Photo: Clearing winter storm, Unstad beach, Vestvågøya, Lofoten Islands, Norway. January 7, 2010
For me, photography on the Lofoten Islands is more than just pointing your camera at something scenic and pressing the shutter. This is the first photo in my new ‘weekly photo’ series I’ll be posting every Friday. For the most part I’ll be selecting from Images already appearing on this site, but from time to time I’ll also post some photos that didn’t make it here for some reason which I still find interesting. In these posts I hope to go beyond simple descriptions of each photo and talk more about why I made the image, how I made the image, and other elements I think are of note.
Clearing storm at Unstad: It had been snowing heavily since the night before. I was now halfway through a short 5 day trip January trip to the islands. A trip that so far had shown me the islands in a way I’d never seen, nor photographed before; and which produced some of my all time favourite images.
By the afternoon on this day I was beginning to grow frustrated with having spent the day driving in circles without finding any scenes to shoot. Finally, as the light was fading I headed out along the snow covered road to Unstad to see if by chance the storm would have been deflected around the mountains. [note: Unstad can often have weather isolated from the rest of the islands. It can be extremely windy while most other places are relatively calm. Alternatively, Unstad can escape any detrimental weather hitting the rest of the islands.] Emerging at the far side of the tunnel, I found the snow had ceased falling, although it must have happened recently as the entire village and beach was completely covered and some of the residents had just pulled out their snow shovels and tractors.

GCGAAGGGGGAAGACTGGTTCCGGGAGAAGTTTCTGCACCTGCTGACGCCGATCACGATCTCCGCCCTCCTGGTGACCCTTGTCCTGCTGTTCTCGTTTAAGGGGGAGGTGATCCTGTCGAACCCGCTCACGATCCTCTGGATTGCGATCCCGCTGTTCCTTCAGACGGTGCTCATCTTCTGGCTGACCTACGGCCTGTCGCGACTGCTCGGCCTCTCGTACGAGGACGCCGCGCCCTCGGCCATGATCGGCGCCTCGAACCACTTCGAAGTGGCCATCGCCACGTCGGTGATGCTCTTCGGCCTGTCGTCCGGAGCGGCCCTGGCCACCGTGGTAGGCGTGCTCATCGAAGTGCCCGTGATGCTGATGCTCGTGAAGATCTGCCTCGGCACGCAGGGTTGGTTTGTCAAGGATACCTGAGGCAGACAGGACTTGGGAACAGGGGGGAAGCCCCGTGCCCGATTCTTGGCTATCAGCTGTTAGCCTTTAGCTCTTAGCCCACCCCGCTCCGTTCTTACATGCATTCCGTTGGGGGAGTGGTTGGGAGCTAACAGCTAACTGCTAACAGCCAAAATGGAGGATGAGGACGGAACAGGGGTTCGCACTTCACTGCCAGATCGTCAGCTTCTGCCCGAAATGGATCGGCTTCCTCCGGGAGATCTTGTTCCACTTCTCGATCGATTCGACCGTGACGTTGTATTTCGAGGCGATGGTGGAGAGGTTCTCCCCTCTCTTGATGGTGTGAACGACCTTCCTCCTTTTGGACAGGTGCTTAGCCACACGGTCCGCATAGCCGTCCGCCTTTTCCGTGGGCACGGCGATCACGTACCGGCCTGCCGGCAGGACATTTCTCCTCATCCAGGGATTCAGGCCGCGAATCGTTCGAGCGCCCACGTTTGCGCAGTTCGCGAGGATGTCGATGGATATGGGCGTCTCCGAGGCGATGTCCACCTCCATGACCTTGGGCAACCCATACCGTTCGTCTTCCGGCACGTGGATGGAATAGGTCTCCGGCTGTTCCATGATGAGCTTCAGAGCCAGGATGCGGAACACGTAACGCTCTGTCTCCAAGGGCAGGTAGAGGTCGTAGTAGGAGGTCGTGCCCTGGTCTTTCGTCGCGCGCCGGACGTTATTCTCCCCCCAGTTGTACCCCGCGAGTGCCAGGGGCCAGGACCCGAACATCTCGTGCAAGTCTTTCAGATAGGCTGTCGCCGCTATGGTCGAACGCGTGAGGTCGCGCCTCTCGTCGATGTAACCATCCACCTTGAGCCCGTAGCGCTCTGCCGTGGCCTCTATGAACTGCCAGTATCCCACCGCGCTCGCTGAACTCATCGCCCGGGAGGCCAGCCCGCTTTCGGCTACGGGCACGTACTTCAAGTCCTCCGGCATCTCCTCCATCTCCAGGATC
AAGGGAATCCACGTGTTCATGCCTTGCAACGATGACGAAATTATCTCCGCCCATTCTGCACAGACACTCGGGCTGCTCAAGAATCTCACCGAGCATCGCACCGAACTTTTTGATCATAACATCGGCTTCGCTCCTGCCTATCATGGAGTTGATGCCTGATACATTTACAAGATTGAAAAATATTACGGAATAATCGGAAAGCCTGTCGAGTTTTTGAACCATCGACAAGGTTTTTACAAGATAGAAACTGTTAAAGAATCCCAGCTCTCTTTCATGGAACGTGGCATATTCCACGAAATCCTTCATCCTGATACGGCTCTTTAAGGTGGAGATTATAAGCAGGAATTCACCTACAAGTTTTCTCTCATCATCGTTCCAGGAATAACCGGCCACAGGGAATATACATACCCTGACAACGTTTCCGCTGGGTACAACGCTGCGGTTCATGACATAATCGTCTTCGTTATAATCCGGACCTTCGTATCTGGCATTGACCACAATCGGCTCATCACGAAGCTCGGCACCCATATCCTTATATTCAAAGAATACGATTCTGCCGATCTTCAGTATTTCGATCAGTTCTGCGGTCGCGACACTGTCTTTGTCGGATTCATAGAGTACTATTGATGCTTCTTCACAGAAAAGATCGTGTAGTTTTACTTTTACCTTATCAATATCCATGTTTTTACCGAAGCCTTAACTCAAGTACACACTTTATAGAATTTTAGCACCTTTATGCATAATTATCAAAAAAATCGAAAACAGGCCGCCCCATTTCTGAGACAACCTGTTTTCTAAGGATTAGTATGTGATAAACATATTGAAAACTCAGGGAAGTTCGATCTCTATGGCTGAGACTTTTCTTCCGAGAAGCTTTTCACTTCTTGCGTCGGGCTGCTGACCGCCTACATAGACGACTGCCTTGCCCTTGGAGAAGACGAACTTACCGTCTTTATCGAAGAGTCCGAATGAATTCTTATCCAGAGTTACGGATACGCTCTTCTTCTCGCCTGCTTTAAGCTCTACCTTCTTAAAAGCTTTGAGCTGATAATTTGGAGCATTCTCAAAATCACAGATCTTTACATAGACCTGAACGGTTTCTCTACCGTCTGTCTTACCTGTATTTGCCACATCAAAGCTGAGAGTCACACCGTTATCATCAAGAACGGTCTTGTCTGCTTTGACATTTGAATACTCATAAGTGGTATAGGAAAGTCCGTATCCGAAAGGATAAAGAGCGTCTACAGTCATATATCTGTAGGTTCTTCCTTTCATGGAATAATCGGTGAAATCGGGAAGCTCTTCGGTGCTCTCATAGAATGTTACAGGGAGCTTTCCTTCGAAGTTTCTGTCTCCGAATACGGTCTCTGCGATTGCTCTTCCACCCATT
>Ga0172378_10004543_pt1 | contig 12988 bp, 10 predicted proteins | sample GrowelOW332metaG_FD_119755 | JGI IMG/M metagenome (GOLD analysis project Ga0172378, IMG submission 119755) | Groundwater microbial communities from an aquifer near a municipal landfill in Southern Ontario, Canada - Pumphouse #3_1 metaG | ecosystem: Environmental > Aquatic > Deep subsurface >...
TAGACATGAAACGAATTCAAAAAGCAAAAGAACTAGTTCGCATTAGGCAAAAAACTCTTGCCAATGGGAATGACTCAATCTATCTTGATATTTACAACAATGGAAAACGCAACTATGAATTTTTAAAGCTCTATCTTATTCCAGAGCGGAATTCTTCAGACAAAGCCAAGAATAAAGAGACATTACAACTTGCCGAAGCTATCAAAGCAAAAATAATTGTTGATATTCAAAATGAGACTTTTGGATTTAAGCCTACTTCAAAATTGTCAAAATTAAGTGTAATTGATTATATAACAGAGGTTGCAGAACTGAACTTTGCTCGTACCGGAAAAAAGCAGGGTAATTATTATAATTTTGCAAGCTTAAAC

I probably drove a little to fast in my excitement and desire to spend as much time as possible in the ever darkening light. The road to the parking lot on the right side of the beach hadn’t yet been cleared, so I drove as far as I could until I got stuck. I got out and walked down to the sea from there. Light is more important than a stuck car!
I spent the next hour shooting, until it was completely dark. This image, produced sometime about halfway though, remains one of my favourites. Something about snow covered rocks leading into the sea seem totally surreal for someone who grew up on the beach in southern California.
A few technical notes: With few exceptions, I always keep my camera white balance set to daylight. Firstly, because I learned photography on film, so I more of less know what I’m going to get in different lighting conditions. And Secondly, since I often combine multiple images for panoramics or square crops, it’s best to have a consistent white balance; and if I leave my camera on auto, I’d forget to change it 90% of the time. But, when shooting in dark, winter conditions like this, daylight white balance doesn’t work very well. The reason is that there is so much blue light present in the scene, that you will clip the blue channels while red and green remain underexposed. By switching to shade white balance, a more neutral exposure is produced, and thus you can make a properly exposed photo without clipping the blue channels.
Nikon 24mm f/3.5 tilt-shift